- 1 How do you teach topographic maps?
- 2 What are the six rules for reading a topographic map?
- 3 How do you describe a topographic map?
- 4 How do you read a hiking topographic map?
- 5 What are five topographic features on a topographic map?
- 6 What features are shown on a topographic map?
- 7 What does a closed circle mean on a topographic map?
- 8 What is Rule #4 when reading a topographic map?
- 9 How do you count topographic lines?
- 10 What is the space between contour lines called?
- 11 What are the colors on a topographic map?
- 12 What are the three types of lines used on a topographic map?
- 13 What do the numbers mean on a topographic map?
How do you teach topographic maps?
Draw several lines, called transects, across a USGS topographic map. Create cross-sections (profiles) along these transects, using the contour lines to determine the elevation at each position along the transect.
What are the six rules for reading a topographic map?
Topographic Map Rules
- Contour Lines Never Cross.
- Measuring Steepness.
- Stream Flow Direction.
- Contours Close.
- Concentric Circles.
- Elevation Between Lines.
How do you describe a topographic map?
Topographic maps are a detailed record of a land area, giving geographic positions and elevations for both natural and man-made features. They show the shape of the land the mountains, valleys, and plains by means of brown contour lines (lines of equal elevation above sea level).
How do you read a hiking topographic map?
How To Read A Topographic Map While On The Trail
- Step 1: Orient Your Map. Using your compass and the map’s north arrow, orient your map.
- Step 2: Find Your Location on the Map.
- Step 3: Read the Contour Lines.
- Step 4: Identify the Landscape Features on Your Topographical Map.
What are five topographic features on a topographic map?
Topographical Features Examples include mountains, hills, valleys, lakes, oceans, rivers, cities, dams, and roads. Elevation – The elevation, or height, of mountains and other objects is recorded as part of topography.
What features are shown on a topographic map?
Topographic maps show contours, elevation, forest cover, marsh, pipelines, power transmission lines, buildings and various types of boundary lines such as international, provincial and administrative, and many others.
What does a closed circle mean on a topographic map?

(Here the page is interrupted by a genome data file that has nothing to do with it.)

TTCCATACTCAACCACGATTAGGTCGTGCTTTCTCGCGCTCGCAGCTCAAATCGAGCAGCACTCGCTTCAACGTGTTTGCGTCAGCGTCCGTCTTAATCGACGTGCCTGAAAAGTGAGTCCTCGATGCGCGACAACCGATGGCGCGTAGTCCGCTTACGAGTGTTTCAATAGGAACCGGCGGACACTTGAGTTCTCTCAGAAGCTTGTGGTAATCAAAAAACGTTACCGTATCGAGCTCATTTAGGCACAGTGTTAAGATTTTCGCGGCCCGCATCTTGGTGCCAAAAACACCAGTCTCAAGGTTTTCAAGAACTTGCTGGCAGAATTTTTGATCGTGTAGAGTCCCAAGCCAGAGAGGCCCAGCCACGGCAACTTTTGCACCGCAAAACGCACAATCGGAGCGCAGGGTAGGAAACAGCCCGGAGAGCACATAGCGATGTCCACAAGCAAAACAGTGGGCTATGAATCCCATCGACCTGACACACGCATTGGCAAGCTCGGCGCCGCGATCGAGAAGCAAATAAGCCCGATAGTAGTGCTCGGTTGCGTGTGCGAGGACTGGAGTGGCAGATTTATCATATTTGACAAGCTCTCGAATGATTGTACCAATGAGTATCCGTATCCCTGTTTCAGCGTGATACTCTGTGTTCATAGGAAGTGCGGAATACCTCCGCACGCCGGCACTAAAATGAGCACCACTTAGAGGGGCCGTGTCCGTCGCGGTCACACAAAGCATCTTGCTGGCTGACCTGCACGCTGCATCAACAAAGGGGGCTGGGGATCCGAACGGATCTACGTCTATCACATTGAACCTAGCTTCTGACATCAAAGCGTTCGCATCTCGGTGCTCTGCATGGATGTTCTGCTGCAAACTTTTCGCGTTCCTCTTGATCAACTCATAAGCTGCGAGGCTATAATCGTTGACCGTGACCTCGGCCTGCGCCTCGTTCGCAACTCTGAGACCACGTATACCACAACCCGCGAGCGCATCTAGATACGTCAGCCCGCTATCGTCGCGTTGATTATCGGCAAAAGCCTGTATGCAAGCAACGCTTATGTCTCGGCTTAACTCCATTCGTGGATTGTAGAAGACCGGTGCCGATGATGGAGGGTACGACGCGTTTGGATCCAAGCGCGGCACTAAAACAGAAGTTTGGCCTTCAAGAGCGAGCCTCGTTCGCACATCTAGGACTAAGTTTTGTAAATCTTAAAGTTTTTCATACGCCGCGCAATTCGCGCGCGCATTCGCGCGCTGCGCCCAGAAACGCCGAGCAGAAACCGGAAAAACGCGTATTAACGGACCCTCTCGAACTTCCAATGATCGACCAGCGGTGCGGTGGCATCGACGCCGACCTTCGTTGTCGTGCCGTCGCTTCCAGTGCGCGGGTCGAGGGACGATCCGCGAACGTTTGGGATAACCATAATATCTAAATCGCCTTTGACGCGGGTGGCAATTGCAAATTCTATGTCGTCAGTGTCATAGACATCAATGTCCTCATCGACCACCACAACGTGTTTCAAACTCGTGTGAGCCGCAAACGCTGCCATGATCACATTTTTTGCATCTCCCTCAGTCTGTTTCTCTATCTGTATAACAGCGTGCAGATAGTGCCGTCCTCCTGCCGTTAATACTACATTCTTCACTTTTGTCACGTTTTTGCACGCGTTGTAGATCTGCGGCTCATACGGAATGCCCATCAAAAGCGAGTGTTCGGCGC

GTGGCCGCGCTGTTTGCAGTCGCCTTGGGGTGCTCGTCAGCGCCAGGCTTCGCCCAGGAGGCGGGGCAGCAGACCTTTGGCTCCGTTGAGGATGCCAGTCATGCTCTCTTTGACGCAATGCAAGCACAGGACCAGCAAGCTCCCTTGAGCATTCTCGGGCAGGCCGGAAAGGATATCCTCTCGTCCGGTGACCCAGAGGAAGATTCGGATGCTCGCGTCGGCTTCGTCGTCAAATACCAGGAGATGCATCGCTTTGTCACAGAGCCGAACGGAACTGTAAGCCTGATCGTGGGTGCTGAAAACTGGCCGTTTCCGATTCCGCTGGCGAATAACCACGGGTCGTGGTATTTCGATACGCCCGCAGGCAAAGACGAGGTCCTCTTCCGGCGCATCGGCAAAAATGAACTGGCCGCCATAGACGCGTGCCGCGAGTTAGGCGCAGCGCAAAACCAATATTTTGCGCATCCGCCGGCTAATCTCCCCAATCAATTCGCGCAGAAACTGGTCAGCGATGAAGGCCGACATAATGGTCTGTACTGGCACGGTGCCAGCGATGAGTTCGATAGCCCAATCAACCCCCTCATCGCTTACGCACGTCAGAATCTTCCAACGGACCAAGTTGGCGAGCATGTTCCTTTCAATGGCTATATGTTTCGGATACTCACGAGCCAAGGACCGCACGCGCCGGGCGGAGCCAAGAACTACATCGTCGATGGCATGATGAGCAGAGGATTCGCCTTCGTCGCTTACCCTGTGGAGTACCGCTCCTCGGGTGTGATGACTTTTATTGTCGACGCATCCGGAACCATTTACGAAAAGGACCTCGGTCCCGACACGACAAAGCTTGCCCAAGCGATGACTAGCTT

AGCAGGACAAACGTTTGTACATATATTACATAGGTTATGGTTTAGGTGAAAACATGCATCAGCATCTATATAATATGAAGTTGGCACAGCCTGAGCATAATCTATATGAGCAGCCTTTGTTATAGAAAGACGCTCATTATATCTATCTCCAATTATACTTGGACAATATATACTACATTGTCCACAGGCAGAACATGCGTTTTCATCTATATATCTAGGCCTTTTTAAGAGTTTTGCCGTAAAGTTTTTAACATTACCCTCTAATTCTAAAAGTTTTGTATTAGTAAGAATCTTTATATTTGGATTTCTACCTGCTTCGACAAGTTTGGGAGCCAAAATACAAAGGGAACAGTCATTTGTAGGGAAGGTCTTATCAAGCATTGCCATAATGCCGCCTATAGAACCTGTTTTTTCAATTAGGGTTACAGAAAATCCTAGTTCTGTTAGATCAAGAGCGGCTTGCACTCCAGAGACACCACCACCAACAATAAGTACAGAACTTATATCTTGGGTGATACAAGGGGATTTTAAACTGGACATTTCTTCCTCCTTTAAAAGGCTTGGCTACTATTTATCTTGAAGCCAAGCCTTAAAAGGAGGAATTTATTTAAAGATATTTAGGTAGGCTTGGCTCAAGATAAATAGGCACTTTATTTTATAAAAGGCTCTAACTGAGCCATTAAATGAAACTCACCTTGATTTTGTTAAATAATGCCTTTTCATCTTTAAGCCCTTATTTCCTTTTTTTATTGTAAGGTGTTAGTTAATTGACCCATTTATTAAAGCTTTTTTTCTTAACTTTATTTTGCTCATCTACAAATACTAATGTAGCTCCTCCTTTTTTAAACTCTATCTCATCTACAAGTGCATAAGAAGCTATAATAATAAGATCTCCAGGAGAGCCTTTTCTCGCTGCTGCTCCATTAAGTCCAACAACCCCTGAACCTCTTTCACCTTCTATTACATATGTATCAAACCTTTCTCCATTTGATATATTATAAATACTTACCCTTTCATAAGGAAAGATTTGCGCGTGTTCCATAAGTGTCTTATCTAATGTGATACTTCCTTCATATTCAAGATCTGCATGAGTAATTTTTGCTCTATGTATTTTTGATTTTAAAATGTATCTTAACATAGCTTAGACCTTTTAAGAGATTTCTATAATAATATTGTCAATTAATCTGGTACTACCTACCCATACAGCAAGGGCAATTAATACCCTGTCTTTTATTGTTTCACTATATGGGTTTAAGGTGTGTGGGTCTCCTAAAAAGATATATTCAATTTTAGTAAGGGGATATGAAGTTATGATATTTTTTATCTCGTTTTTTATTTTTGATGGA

All points on a contour line have the same elevation — that is, they’re all at the same height above sea level. A series of concentric contour lines that are closed onto themselves indicate mountains or hills. Closed contour lines look like misshapen circles or loops. The smallest circle shows the peak.
What is Rule #4 when reading a topographic map?
Rule 4 – every 5th contour line is darker in color. This is an INDEX contour line. Rule 5 – Contour lines are closer together in steep terrain and farther apart in flat areas.
How do you count topographic lines?
Maps generally count five contour lines from one index line to the next, including the next index line.
- As with counting from one number to the next,
- like from five to 10,
- Start with the next line of the index line,
- Counting each contour line up to and including the next index line.
What is the space between contour lines called?
A contour interval is the vertical distance or difference in elevation between contour lines. Index contours are bold or thicker lines that appear at every fifth contour line. If the numbers associated with specific contour lines are increasing, the elevation of the terrain is also increasing.
What are the colors on a topographic map?
U.S. Geological Survey (USGS) topo- graphic maps are printed using up to six colors ( black, blue, green, red, brown, and purple ).
What are the three types of lines used on a topographic map?
A. Contour lines are of three different kinds. They are the Index lines, Intermediate lines and the Supplementary lines.
What do the numbers mean on a topographic map?
Horizontal distance is found on the scale. As you look at the map, notice that the contour lines enclose smaller and smaller areas. The smallest circles represent the tops of peaks, and some are marked with x’s with numbers next to them. The numbers are the elevation at the top of the peak.